Celebrate traditional music from the U.S. and around the world at this annual three-day folk festival! The University of Chicago aims to keep the living tradition of folk music alive by inviting some of today’s best traditional musicians. Evening concerts will be held in Mandel Hall. Workshops will be held in Ida Noyes Hall.
About the performers:
Gráinne Murphy and Marta Cook: Gráinne toured for several years with the band Cherish the Ladies with whom she recorded two albums and a PBS special that aired nationwide in the US and in Ireland. She and Marta Cook have been collaborating on a project since they met in New York City and recorded a few tracks together on Gráinne’s album, Short Stories.
The Buckstankle Boys: Hailing from the mountains of Virginia and North Carolina, The Buckstankle Boys come bearing deep connections to the roots of old time and bluegrass. With Wes Clifton on guitar, Seth Boyd on banjo, Todd Hiatt on mandolin, and Andy Edmonds on fiddle, the band carries on the tradition of their native region, particularly through Edmonds connections to renowned Surry County fiddler Brenton Flippen, with whom he performed. Incorporating influences from the old time fiddle styles of Flippen and his group, the Camp Creek Boys, as well as the classic Virginia bluegrass sound of the Stanley Brothers, the Buckstankle Boys perform music that is both familiar and revitalized.
Jerron “Blind Boy” Paxton: As Living Blues Magazine put it, “When Paxton sits down to a piano, the spirit of Fats Waller, Art Tatum, and Willie ‘The Lion’ Smith springs forth in a cascade of notes raining from the soundboard. When he picks up the guitar, Blind Lemon Jefferson and Blind Blake are suddenly freed from the crackling Paramount shellac grooves that have imprisoned them for over 80 years. And when Paxton takes up the five-string banjo, the corn liquor-fueled manic urgency of Uncle Dave Macon careens around the room in a dizzying frenzy of old time delight.”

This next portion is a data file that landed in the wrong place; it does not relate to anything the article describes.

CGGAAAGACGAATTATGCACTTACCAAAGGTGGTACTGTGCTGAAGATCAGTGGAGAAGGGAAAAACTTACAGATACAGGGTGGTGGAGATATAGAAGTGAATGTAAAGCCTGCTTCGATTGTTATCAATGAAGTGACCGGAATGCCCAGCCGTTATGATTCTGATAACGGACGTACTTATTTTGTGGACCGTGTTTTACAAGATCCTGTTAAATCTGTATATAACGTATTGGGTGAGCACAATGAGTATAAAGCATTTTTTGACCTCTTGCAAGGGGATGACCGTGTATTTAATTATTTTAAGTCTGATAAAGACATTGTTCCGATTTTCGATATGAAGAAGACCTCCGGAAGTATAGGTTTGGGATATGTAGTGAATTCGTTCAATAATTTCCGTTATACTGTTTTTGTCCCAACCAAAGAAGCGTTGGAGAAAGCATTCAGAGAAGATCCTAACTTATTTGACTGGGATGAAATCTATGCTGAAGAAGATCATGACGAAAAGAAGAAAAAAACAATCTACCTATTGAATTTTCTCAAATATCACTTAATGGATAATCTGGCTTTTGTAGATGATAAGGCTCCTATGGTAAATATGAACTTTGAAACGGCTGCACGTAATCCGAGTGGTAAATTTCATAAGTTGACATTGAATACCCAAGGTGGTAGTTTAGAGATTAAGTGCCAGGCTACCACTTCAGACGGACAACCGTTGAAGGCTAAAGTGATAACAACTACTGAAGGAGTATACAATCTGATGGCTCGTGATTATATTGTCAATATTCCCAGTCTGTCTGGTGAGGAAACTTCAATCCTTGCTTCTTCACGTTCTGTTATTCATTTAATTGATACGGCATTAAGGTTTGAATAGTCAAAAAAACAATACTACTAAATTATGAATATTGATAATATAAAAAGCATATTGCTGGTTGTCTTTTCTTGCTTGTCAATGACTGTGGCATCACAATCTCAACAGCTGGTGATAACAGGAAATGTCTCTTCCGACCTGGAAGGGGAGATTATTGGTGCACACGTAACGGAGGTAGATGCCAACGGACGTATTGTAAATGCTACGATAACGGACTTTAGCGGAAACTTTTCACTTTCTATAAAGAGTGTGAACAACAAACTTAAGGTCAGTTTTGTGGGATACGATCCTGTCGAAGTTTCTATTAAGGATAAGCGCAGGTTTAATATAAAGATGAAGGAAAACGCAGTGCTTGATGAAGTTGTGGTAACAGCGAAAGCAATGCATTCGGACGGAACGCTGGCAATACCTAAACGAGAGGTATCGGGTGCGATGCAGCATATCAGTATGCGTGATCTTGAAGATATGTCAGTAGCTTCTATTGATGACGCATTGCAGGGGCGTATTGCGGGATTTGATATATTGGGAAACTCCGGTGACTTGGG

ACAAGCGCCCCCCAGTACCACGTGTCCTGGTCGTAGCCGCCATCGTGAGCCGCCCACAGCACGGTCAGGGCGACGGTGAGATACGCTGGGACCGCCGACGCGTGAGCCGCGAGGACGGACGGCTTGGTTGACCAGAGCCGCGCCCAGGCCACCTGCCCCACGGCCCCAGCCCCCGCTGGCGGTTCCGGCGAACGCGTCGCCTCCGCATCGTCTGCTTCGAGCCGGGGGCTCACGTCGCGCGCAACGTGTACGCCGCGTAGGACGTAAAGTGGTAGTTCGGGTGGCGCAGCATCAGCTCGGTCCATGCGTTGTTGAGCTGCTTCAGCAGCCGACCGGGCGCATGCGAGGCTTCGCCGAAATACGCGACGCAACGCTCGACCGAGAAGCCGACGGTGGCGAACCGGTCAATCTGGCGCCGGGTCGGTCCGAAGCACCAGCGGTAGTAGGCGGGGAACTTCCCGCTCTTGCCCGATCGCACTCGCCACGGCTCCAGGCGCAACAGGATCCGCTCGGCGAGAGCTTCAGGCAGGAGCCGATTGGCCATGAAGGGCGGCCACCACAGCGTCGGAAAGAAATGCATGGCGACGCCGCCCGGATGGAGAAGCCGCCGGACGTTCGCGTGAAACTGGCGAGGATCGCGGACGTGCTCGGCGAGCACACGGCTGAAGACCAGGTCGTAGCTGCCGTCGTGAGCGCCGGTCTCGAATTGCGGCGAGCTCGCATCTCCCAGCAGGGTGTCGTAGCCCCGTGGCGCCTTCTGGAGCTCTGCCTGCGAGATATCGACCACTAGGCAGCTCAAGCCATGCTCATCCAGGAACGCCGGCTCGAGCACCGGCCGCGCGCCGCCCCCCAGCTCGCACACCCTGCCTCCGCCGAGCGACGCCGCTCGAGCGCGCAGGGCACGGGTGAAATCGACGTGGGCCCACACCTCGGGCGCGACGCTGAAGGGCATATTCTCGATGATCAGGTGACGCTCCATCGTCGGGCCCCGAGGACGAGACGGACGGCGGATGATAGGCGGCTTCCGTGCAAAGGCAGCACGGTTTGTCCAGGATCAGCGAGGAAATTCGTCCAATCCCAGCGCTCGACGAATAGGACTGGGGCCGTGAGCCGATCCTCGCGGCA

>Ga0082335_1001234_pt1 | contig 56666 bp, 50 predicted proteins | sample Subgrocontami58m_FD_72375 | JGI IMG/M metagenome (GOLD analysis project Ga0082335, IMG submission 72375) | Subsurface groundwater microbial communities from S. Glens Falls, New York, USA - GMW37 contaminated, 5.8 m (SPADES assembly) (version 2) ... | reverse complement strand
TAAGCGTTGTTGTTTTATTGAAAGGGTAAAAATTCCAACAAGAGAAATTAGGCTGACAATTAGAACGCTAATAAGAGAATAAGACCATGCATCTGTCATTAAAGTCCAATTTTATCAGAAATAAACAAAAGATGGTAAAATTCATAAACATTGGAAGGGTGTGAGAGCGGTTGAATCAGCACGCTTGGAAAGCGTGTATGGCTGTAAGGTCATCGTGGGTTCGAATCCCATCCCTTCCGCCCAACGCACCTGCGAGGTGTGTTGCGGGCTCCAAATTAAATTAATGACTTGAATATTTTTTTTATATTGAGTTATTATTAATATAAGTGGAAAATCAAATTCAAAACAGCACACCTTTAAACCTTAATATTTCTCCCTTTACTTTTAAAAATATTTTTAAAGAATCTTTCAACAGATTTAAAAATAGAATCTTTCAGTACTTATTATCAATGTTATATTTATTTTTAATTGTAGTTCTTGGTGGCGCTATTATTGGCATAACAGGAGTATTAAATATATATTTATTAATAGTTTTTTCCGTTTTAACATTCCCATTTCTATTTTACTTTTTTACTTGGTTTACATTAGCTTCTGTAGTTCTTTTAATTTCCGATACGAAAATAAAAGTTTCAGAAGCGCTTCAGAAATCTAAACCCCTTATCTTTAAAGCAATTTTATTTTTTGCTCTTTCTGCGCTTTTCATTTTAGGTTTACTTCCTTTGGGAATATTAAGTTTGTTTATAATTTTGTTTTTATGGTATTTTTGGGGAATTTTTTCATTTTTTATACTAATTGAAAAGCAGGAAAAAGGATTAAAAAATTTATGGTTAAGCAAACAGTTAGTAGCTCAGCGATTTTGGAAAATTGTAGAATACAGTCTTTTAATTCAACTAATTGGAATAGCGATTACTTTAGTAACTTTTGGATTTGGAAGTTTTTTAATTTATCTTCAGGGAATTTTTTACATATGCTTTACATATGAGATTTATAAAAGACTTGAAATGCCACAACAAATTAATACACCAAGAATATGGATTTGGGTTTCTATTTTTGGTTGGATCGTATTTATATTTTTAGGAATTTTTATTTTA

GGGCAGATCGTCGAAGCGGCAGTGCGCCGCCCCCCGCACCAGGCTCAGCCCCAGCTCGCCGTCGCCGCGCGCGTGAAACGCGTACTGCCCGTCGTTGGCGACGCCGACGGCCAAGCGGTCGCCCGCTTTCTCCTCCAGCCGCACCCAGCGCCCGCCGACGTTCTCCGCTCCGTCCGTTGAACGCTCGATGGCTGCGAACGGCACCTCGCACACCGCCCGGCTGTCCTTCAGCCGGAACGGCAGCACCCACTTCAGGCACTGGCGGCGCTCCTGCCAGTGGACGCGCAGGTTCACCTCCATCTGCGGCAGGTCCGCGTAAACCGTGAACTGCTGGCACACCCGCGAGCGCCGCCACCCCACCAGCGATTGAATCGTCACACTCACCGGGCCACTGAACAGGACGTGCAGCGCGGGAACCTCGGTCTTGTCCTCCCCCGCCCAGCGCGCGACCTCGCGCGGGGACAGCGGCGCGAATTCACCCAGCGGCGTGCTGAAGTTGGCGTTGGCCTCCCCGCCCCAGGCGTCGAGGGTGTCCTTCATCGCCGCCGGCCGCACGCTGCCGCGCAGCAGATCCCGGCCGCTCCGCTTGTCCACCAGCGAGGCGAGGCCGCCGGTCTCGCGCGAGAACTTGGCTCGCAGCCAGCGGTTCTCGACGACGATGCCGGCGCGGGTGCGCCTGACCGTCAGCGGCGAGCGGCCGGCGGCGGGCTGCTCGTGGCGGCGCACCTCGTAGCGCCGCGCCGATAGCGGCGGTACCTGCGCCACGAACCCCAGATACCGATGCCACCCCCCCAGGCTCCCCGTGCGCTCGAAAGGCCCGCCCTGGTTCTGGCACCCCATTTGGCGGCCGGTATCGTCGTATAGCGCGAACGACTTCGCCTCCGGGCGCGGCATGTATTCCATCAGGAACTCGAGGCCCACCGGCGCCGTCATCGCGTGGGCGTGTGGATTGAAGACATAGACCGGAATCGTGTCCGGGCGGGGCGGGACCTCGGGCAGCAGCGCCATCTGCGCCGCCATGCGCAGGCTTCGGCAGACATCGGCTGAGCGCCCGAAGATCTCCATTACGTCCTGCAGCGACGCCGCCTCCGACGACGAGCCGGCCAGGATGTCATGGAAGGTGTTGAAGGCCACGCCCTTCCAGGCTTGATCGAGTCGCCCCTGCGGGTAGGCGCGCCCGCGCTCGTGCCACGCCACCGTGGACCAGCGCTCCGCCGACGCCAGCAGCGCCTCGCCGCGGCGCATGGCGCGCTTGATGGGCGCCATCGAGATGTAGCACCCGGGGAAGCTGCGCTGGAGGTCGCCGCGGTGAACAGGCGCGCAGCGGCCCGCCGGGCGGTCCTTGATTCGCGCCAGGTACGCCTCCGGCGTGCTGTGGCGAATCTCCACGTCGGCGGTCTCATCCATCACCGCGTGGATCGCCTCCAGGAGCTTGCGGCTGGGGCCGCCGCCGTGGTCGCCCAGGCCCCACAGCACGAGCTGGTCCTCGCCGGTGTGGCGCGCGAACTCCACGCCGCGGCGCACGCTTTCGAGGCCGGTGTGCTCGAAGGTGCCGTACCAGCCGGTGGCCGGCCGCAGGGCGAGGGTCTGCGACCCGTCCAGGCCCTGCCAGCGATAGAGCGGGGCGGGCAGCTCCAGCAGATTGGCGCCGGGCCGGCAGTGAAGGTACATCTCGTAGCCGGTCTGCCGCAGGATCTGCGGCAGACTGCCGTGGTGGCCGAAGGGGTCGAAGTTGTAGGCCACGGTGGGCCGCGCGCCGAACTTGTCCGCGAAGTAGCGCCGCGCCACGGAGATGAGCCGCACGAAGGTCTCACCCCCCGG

Kody Norris and the Watauga Mountain Boys: If unadulterated traditional bluegrass tickles your fancy, then look no further than Kody Norris and the Watauga Mountain Boys, who make their way to Chicago from Mountain City, Tennessee.
Mississippi Gabe Carter: Mississippi Gabe Carter does much more than simply imitate the blues masters of old.With his haunting electric guitar tone, Carter adds another layer of interpretation to what used to be called ‘the reals’- a mix of blues and gospel deeply rooted in traditional American music. The resulting music is profoundly uncanny yet surprisingly uplifting, and it is delivered in a manner that strikes close to home, whether that home is on the delta or here in Sweet Home Chicago.
Patt & Possum: Local fiddler Charlie Walden (aka Possum) and his wife Patt Plunkett have been playing music together for over twenty years, and they haven’t missed a beat. Charlie grew up steeped in traditional mid-western fiddle music, picking up the tools of the trade from some of Missouri’s finest old time fiddlers, and Patt’s roots in mid-western traditional musics root equally as deep, picking up piano at a young age at the instruction of her grandfather.
John Lilly: Chicago native currently based out of Charleston, West Virginia, Lilly embodies the image of the songwriter of old: a traveler, accompanied by little more than his guitar and tales of life on the road, and most importantly songs to share them. And indeed, Lilly is an accomplished songwriter, with six albums to his name, featuring tunes in the vein of Hank Williams and Jimmie Rodgers, bringing back to life a tradition of early country music.
Joe Gurovski: Joe Gurovski has been playing the accordion for over 25 years, enchanting audiences across the Midwest with the sounds of his native Macedonia. Gurovski cites Macedonian musicians Koco Petrovski and Goran Alachki as his influences, yet displays a range of musical mastery that extends across all musical styles of the Balkan Peninsula. Joining him on clarinet is festival alumnus Ljupco Milenovksi, an accomplished musician in his own right, as well as John Parrish on the double-headed drum.